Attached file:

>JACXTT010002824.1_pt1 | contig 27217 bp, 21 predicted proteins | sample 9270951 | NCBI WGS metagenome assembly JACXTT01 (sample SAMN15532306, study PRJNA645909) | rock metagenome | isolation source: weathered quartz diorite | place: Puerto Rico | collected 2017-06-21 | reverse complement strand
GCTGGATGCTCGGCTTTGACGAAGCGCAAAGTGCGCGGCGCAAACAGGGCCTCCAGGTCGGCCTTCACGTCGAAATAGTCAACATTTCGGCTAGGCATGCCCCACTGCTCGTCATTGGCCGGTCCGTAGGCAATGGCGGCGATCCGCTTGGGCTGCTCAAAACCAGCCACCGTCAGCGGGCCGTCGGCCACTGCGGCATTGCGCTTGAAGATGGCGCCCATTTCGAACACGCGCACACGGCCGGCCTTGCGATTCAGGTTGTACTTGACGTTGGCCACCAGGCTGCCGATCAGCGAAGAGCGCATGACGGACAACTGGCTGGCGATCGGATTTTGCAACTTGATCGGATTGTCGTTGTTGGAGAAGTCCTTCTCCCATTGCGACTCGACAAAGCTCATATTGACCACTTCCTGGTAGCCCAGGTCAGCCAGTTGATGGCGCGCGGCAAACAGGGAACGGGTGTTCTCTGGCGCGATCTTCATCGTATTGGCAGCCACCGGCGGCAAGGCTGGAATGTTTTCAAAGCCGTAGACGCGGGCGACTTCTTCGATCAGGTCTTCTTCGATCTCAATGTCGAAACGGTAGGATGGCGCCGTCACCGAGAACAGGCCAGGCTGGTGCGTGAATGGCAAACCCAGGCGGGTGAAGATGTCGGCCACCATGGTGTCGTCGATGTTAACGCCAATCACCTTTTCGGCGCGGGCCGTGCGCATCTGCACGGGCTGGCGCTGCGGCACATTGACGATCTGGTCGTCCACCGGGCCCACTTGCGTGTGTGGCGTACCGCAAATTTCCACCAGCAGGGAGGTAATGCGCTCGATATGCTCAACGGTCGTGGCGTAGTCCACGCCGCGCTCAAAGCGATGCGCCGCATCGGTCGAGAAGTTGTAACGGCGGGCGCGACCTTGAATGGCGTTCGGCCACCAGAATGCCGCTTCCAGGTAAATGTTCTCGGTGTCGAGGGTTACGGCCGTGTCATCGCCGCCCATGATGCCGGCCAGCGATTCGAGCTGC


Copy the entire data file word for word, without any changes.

>JACXTT010002824.1_pt1 | contig 27217 bp, 21 predicted proteins | sample 9270951 | NCBI WGS metagenome assembly JACXTT01 (sample SAMN15532306, study PRJNA645909) | rock metagenome | isolation source: weathered quartz diorite | place: Puerto Rico | collected 2017-06-21 | reverse complement strand
GCTGGATGCTCGGCTTTGACGAAGCGCAAAGTGCGCGGCGCAAACAGGGCCTCCAGGTCGGCCTTCACGTCGAAATAGTCAACATTTCGGCTAGGCATGCCCCACTGCTCGTCATTGGCCGGTCCGTAGGCAATGGCGGCGATCCGCTTGGGCTGCTCAAAACCAGCCACCGTCAGCGGGCCGTCGGCCACTGCGGCATTGCGCTTGAAGATGGCGCCCATTTCGAACACGCGCACACGGCCGGCCTTGCGATTCAGGTTGTACTTGACGTTGGCCACCAGGCTGCCGATCAGCGAAGAGCGCATGACGGACAACTGGCTGGCGATCGGATTTTGCAACTTGATCGGATTGTCGTTGTTGGAGAAGTCCTTCTCCCATTGCGACTCGACAAAGCTCATATTGACCACTTCCTGGTAGCCCAGGTCAGCCAGTTGATGGCGCGCGGCAAACAGGGAACGGGTGTTCTCTGGCGCGATCTTCATCGTATTGGCAGCCACCGGCGGCAAGGCTGGAATGTTTTCAAAGCCGTAGACGCGGGCGACTTCTTCGATCAGGTCTTCTTCGATCTCAATGTCGAAACGGTAGGATGGCGCCGTCACCGAGAACAGGCCAGGCTGGTGCGTGAATGGCAAACCCAGGCGGGTGAAGATGTCGGCCACCATGGTGTCGTCGATGTTAACGCCAATCACCTTTTCGGCGCGGGCCGTGCGCATCTGCACGGGCTGGCGCTGCGGCACATTGACGATCTGGTCGTCCACCGGGCCCACTTGCGTGTGTGGCGTACCGCAAATTTCCACCAGCAGGGAGGTAATGCGCTCGATATGCTCAACGGTCGTGGCGTAGTCCACGCCGCGCTCAAAGCGATGCGCCGCATCGGTCGAGAAGTTGTAACGGCGGGCGCGACCTTGAATGGCGTTCGGCCACCAGAATGCCGCTTCCAGGTAAATGTTCTCGGTGTCGAGGGTTACGGCCGTGTCATCGCCGCCCATGATGCCGGCCAGCGATTCGAGCTGC